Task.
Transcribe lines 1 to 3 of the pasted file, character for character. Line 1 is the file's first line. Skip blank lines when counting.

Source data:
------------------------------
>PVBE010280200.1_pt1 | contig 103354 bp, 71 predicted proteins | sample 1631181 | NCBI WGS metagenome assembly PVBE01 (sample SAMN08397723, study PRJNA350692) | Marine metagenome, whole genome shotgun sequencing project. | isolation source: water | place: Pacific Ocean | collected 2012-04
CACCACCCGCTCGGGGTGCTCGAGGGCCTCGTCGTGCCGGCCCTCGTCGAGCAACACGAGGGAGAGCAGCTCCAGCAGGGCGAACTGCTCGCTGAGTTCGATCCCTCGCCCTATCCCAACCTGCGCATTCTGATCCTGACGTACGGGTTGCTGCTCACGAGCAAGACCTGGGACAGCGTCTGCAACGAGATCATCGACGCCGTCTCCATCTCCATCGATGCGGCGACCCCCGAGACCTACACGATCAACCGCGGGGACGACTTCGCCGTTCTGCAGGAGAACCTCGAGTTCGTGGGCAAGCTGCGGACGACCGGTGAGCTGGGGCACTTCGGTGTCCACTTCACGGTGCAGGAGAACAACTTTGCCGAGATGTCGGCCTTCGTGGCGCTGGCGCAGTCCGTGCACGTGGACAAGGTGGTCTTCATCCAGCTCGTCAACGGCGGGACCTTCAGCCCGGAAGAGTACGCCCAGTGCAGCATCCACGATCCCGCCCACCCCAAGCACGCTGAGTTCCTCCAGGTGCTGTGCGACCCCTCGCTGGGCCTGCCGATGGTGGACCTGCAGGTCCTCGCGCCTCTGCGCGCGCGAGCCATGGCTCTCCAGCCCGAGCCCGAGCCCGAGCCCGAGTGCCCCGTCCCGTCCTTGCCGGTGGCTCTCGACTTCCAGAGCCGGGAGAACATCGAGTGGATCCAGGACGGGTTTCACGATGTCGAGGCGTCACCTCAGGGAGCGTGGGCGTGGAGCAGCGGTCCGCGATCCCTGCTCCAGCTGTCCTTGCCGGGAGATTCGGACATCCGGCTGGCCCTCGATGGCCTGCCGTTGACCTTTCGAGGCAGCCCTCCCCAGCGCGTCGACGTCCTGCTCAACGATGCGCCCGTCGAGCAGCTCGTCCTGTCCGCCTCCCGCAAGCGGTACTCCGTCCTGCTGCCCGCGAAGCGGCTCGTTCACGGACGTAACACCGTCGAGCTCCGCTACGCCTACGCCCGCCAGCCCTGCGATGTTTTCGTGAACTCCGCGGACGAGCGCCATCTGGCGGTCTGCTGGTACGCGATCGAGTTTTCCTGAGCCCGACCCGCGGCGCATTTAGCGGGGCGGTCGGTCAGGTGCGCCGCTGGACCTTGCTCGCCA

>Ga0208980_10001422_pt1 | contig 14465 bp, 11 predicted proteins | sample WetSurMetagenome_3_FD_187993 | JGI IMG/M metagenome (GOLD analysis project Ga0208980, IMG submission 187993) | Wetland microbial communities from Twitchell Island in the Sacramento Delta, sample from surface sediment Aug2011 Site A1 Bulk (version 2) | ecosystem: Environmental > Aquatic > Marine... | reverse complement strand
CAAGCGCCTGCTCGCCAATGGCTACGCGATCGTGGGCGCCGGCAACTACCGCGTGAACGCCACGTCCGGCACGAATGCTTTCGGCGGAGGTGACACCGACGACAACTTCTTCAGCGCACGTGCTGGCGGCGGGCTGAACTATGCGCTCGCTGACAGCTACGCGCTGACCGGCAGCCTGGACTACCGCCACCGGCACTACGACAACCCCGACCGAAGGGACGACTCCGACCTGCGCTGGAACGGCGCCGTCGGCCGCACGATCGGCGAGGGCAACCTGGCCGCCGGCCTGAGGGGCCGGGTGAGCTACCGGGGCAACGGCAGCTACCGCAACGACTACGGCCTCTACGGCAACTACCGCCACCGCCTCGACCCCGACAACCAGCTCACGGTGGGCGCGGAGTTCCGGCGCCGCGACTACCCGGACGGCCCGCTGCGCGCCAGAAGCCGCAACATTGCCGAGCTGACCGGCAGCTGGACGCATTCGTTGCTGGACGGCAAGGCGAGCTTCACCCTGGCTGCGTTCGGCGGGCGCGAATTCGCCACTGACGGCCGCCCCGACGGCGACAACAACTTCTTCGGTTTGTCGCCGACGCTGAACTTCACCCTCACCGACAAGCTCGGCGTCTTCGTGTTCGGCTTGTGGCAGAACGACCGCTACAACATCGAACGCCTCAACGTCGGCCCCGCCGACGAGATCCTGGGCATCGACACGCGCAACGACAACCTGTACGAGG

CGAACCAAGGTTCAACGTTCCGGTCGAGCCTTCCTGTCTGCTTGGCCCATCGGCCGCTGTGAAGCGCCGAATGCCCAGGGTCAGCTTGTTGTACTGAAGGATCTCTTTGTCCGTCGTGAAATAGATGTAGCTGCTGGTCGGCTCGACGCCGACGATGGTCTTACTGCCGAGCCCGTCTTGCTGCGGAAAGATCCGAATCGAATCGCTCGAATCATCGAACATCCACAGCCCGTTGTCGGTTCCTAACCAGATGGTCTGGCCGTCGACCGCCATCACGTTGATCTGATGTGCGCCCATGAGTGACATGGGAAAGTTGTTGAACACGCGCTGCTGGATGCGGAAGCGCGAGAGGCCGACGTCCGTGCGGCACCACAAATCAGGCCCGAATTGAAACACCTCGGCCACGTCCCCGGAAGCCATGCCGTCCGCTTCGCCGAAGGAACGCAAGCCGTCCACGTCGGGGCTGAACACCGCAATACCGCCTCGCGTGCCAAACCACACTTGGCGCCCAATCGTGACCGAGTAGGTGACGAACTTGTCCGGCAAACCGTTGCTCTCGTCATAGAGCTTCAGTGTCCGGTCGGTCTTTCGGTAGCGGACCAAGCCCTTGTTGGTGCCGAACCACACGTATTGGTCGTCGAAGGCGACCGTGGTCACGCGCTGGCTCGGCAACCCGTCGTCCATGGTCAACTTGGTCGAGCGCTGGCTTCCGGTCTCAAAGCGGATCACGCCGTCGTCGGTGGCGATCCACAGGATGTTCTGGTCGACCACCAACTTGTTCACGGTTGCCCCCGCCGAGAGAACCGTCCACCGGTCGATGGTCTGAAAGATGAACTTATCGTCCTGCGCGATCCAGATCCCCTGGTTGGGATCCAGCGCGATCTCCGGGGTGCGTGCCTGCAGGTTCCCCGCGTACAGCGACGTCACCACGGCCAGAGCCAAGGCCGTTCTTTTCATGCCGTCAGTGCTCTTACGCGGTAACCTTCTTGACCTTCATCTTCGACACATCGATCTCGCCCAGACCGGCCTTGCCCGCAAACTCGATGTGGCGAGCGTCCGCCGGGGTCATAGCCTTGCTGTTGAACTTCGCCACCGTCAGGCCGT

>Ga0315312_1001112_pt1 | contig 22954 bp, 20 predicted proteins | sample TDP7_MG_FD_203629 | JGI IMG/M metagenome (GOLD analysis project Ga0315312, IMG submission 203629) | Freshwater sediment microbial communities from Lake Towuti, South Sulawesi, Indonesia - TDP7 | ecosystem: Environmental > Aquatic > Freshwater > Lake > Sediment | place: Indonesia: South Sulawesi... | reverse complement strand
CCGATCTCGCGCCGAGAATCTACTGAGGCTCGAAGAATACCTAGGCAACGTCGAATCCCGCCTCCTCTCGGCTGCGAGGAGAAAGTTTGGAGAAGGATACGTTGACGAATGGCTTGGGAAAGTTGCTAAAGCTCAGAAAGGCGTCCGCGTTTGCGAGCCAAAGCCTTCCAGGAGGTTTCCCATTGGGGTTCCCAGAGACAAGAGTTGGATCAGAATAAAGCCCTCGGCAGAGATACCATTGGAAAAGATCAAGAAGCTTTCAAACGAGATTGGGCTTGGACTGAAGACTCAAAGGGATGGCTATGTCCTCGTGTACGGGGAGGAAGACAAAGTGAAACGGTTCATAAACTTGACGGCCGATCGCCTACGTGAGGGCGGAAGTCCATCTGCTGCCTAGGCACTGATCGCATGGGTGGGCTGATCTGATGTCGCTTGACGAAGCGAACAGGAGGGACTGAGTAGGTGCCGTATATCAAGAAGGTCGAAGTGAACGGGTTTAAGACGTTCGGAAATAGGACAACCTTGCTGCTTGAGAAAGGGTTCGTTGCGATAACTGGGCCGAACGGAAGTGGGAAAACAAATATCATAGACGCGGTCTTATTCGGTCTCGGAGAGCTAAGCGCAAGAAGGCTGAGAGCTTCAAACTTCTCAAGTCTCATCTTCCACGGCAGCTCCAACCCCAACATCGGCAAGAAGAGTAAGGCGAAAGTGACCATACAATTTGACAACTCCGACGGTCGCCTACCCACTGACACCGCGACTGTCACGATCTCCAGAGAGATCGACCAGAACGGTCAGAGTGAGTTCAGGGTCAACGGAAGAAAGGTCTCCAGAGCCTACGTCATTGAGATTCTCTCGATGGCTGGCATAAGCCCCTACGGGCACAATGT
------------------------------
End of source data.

>PVBE010280200.1_pt1 | contig 103354 bp, 71 predicted proteins | sample 1631181 | NCBI WGS metagenome assembly PVBE01 (sample SAMN08397723, study PRJNA350692) | Marine metagenome, whole genome shotgun sequencing project. | isolation source: water | place: Pacific Ocean | collected 2012-04
CACCACCCGCTCGGGGTGCTCGAGGGCCTCGTCGTGCCGGCCCTCGTCGAGCAACACGAGGGAGAGCAGCTCCAGCAGGGCGAACTGCTCGCTGAGTTCGATCCCTCGCCCTATCCCAACCTGCGCATTCTGATCCTGACGTACGGGTTGCTGCTCACGAGCAAGACCTGGGACAGCGTCTGCAACGAGATCATCGACGCCGTCTCCATCTCCATCGATGCGGCGACCCCCGAGACCTACACGATCAACCGCGGGGACGACTTCGCCGTTCTGCAGGAGAACCTCGAGTTCGTGGGCAAGCTGCGGACGACCGGTGAGCTGGGGCACTTCGGTGTCCACTTCACGGTGCAGGAGAACAACTTTGCCGAGATGTCGGCCTTCGTGGCGCTGGCGCAGTCCGTGCACGTGGACAAGGTGGTCTTCATCCAGCTCGTCAACGGCGGGACCTTCAGCCCGGAAGAGTACGCCCAGTGCAGCATCCACGATCCCGCCCACCCCAAGCACGCTGAGTTCCTCCAGGTGCTGTGCGACCCCTCGCTGGGCCTGCCGATGGTGGACCTGCAGGTCCTCGCGCCTCTGCGCGCGCGAGCCATGGCTCTCCAGCCCGAGCCCGAGCCCGAGCCCGAGTGCCCCGTCCCGTCCTTGCCGGTGGCTCTCGACTTCCAGAGCCGGGAGAACATCGAGTGGATCCAGGACGGGTTTCACGATGTCGAGGCGTCACCTCAGGGAGCGTGGGCGTGGAGCAGCGGTCCGCGATCCCTGCTCCAGCTGTCCTTGCCGGGAGATTCGGACATCCGGCTGGCCCTCGATGGCCTGCCGTTGACCTTTCGAGGCAGCCCTCCCCAGCGCGTCGACGTCCTGCTCAACGATGCGCCCGTCGAGCAGCTCGTCCTGTCCGCCTCCCGCAAGCGGTACTCCGTCCTGCTGCCCGCGAAGCGGCTCGTTCACGGACGTAACACCGTCGAGCTCCGCTACGCCTACGCCCGCCAGCCCTGCGATGTTTTCGTGAACTCCGCGGACGAGCGCCATCTGGCGGTCTGCTGGTACGCGATCGAGTTTTCCTGAGCCCGACCCGCGGCGCATTTAGCGGGGCGGTCGGTCAGGTGCGCCGCTGGACCTTGCTCGCCA

>Ga0208980_10001422_pt1 | contig 14465 bp, 11 predicted proteins | sample WetSurMetagenome_3_FD_187993 | JGI IMG/M metagenome (GOLD analysis project Ga0208980, IMG submission 187993) | Wetland microbial communities from Twitchell Island in the Sacramento Delta, sample from surface sediment Aug2011 Site A1 Bulk (version 2) | ecosystem: Environmental > Aquatic > Marine... | reverse complement strand